Calls for new ways to use information to support better health services are fairly common. However, much less attention is paid to the skilled analysts who can make sense of the data being produced. Investing in those people is essential if we are going to use information to create a more efficient and effective health care system.
My recent thought paper was based on interviews from across the UK to assess the state of analytical capability in health care – and identify some potential solutions. There was consensus that the past few years have seen enormous changes in the way we use data and information, helping transform care delivery not only in terms of individual care, but also the management of health care services. For example, in England, many critical items on the policy agenda make important demands on new ways to use information – whether in looking for efficiencies following Lord Carter's review of efficiency in hospitals, the creation and testing of new care models, tackling problems of flow, or creating learning health care systems.
To deliver these benefits, a skilled workforce that is able to manipulate, analyse and interpret data is essential. However, health services in the UK often cannot access the analytical skills that they require to support decision making. In some parts of the NHS, there are too few analysts, with the available people being too heavily focussed on routine data manipulation (‘lifting and shifting’), rather than on the other analytical tasks required to improve service delivery. There are excellent analysts, but often they work in small units with little chance to learn from peers and develop professionally; as a result, skills can be limited. In addition, the term ‘analyst’ itself can be a little misleading, since very often we are talking about a range of skills that exists in a team rather than an individual.
To improve analytical capability, approaches must be multi-faceted and long term, with action at a number of levels in the health service. Some of it is about supporting professional development and training that is focused on the application of analysis to improve the quality and efficiency of health care. Some analytical networks have already been formed, and are important to help overcome the fragmentation and isolation that analysts in health services can face. But coverage across the country is patchy – we’re working with the Association of Professional Health Care Analysts to help it grow and develop.
Since analytical communities are fragmented, there are strong arguments in favour of working across current organisational boundaries. This could be in regional groups or through ad-hoc consortia of providers, commissioners or regulators. Linked with this is the ability to create environments that help germinate new analytical approaches and support their adoption in health care. So for example, in the Improvement Analytics Unit, we are working with NHS England to support the adoption of the analytical methods needed to evaluate new models of care. We are doing this by bringing together people with the analytical skills needed in one unit, spanning two organisations.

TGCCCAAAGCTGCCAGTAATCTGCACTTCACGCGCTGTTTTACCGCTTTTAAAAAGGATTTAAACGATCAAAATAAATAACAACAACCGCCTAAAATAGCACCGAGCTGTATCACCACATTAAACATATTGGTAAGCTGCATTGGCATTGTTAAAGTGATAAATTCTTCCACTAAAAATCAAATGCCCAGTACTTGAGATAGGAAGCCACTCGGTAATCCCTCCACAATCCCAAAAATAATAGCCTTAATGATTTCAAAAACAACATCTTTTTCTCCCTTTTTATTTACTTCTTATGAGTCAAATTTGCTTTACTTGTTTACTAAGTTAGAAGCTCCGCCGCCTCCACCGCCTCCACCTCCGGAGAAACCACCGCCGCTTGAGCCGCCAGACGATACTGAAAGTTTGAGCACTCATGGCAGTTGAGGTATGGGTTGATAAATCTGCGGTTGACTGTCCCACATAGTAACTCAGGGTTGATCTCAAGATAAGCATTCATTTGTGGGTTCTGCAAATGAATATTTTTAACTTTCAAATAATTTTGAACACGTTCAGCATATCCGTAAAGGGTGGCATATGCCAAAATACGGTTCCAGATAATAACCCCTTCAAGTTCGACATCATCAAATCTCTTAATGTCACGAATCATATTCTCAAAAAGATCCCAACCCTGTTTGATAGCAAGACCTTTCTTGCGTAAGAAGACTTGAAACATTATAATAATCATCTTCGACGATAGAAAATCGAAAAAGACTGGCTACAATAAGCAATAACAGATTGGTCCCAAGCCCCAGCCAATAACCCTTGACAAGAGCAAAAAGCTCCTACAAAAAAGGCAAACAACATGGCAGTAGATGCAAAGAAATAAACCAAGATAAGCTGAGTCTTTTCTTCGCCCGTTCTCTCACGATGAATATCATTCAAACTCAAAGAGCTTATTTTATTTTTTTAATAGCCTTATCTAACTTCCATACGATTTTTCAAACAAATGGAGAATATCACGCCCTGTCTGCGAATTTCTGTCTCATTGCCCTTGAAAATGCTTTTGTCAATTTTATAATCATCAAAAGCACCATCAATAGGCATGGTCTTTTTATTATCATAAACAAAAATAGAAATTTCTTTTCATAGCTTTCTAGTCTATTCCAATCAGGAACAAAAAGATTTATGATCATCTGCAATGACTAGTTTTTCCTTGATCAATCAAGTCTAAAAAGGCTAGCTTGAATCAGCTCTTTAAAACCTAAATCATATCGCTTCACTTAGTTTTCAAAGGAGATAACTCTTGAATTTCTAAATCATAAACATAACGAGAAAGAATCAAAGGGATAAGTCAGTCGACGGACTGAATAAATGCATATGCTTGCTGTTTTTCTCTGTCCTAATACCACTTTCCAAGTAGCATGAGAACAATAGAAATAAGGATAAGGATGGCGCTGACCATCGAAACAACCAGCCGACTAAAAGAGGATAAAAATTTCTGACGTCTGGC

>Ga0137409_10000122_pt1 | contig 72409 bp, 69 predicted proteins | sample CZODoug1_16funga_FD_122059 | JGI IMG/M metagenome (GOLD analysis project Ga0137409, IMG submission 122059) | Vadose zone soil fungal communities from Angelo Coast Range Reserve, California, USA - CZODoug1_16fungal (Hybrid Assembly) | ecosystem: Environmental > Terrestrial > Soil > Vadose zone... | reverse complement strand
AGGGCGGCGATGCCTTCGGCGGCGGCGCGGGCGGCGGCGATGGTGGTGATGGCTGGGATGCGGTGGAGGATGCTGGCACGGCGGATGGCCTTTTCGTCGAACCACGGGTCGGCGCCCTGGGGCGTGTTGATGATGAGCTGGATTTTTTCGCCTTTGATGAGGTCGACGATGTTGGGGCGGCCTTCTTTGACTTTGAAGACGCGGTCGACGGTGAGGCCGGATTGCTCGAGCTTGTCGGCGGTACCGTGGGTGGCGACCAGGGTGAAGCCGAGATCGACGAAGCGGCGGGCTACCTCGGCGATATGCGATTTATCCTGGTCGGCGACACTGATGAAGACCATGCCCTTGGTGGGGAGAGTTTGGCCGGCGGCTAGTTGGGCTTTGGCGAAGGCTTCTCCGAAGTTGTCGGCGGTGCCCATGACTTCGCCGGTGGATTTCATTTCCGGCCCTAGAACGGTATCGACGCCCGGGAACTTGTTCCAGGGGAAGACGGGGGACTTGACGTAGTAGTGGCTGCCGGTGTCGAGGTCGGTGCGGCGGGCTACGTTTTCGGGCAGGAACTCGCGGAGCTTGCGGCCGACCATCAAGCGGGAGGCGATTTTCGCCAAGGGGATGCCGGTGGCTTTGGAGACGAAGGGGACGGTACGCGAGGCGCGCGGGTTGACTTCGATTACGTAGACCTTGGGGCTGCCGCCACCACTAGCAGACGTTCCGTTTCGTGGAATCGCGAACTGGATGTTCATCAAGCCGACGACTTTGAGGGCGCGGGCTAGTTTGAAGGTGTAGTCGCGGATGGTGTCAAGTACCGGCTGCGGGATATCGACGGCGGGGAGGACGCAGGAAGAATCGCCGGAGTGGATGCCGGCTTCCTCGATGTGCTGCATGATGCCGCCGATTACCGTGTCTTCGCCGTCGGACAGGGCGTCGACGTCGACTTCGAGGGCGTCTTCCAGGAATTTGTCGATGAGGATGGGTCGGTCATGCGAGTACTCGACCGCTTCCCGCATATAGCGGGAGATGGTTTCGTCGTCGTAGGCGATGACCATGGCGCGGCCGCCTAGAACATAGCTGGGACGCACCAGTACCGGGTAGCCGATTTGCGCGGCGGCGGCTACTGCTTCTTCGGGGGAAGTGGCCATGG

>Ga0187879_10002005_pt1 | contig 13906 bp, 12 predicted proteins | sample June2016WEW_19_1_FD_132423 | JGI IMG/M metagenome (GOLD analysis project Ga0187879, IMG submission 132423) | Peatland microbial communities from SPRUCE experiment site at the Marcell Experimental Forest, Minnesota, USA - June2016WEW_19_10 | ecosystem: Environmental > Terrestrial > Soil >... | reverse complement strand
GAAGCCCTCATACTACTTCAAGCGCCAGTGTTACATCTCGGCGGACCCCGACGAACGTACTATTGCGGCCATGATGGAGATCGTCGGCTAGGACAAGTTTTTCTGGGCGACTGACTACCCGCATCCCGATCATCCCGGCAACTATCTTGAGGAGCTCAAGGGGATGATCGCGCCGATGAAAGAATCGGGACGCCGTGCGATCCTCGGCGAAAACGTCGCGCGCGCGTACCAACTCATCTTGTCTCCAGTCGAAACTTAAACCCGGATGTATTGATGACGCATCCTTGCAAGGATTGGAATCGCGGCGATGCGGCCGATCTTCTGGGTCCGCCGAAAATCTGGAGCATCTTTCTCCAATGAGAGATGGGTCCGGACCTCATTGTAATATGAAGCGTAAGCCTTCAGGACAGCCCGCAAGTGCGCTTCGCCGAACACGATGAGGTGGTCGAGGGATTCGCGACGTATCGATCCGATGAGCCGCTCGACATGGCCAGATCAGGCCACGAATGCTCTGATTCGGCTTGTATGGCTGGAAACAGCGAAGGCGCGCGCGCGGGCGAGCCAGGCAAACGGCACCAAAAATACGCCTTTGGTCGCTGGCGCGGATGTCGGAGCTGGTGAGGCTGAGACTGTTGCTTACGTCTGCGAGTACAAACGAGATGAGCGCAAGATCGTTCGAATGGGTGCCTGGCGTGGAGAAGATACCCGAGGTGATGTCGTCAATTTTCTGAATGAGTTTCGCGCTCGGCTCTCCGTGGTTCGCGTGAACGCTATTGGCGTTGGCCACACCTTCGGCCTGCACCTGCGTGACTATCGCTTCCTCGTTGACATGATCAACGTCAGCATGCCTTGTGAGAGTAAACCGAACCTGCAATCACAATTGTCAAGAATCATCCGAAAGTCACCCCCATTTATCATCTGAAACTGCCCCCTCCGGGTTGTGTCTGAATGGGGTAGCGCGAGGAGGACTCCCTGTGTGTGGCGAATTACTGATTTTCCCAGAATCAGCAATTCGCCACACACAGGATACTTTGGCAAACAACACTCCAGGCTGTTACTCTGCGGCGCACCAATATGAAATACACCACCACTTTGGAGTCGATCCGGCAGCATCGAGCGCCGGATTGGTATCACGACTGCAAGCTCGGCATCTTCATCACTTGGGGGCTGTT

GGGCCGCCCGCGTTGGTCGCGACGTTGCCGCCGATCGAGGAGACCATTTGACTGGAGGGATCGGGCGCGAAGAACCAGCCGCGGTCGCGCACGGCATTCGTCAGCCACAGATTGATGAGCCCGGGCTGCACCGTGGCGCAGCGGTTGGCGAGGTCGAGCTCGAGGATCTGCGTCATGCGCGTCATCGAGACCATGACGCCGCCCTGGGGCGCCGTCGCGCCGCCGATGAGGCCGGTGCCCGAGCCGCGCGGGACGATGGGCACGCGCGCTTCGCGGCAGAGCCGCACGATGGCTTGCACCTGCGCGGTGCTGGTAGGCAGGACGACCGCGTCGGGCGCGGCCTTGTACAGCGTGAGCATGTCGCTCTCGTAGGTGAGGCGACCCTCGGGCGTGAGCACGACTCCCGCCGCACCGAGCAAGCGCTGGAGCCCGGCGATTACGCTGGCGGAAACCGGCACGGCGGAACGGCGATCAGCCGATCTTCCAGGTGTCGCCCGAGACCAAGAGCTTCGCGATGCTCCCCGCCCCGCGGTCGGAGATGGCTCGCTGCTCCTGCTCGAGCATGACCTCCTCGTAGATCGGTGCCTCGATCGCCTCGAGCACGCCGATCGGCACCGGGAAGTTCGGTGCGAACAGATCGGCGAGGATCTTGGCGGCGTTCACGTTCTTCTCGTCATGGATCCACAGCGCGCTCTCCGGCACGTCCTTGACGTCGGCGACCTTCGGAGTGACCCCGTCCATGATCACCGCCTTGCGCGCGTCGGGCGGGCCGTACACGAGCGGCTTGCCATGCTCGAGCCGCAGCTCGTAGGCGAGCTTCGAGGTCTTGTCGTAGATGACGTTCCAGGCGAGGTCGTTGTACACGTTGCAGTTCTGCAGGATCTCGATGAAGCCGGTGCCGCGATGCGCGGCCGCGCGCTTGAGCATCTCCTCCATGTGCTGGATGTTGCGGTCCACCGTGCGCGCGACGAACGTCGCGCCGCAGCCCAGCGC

One of the most effective ways to improve the skills of analytical teams is to establish links with topic experts, who typically work in academic settings. There are examples where senior academics have worked with the NHS on problem solving outside of the traditional commissioned research models, including projects jointly developed by the NHS and academic groups. ‘Researcher-in-residence’ models are increasingly being used. Such initiatives are to be encouraged, since they represent one way to bridge the sometimes conflicting demands of an academic career and the needs of the service.
But while the supply of analytical skills must be addressed, it needs to be appropriately matched with demand for analysis. Many of the people I interviewed suggested that senior managers are either unaware of quantitative methods, or lack confidence in the potential of using data to help to improve care for patients. There are a number of ways that this can be addressed. At a local level, for instance, this can be done through training or raising awareness, with compelling examples of how good analysis can enable better decision making. Other approaches include assessing or auditing analytical development, as well as making more explicit central requirements about the use of particular analytical methods.
A recurring theme from the interviews was the importance of analytical leadership – and, in particular, that tribe of people who understand the possibilities of good analysis yet can also engage with managers at the highest levels to influence and shape demand. Those organisations that have a better developed analytical workforce tend to have strong analysts who are themselves influential leaders within their organisations. To develop the profile of good quality analytics in health care, we need to recognise the current generation of leaders in analytics as well as investing in the next generation.
To create more efficient and effective health care systems, we need to build a better infrastructure for health intelligence. This means not just investing in the new technology of health information, but also in the people who know how to make the most of that information to support a better service and deliver better care to patients.
Martin is a Senior Fellow at the Health Foundation and the Nuffield Trust.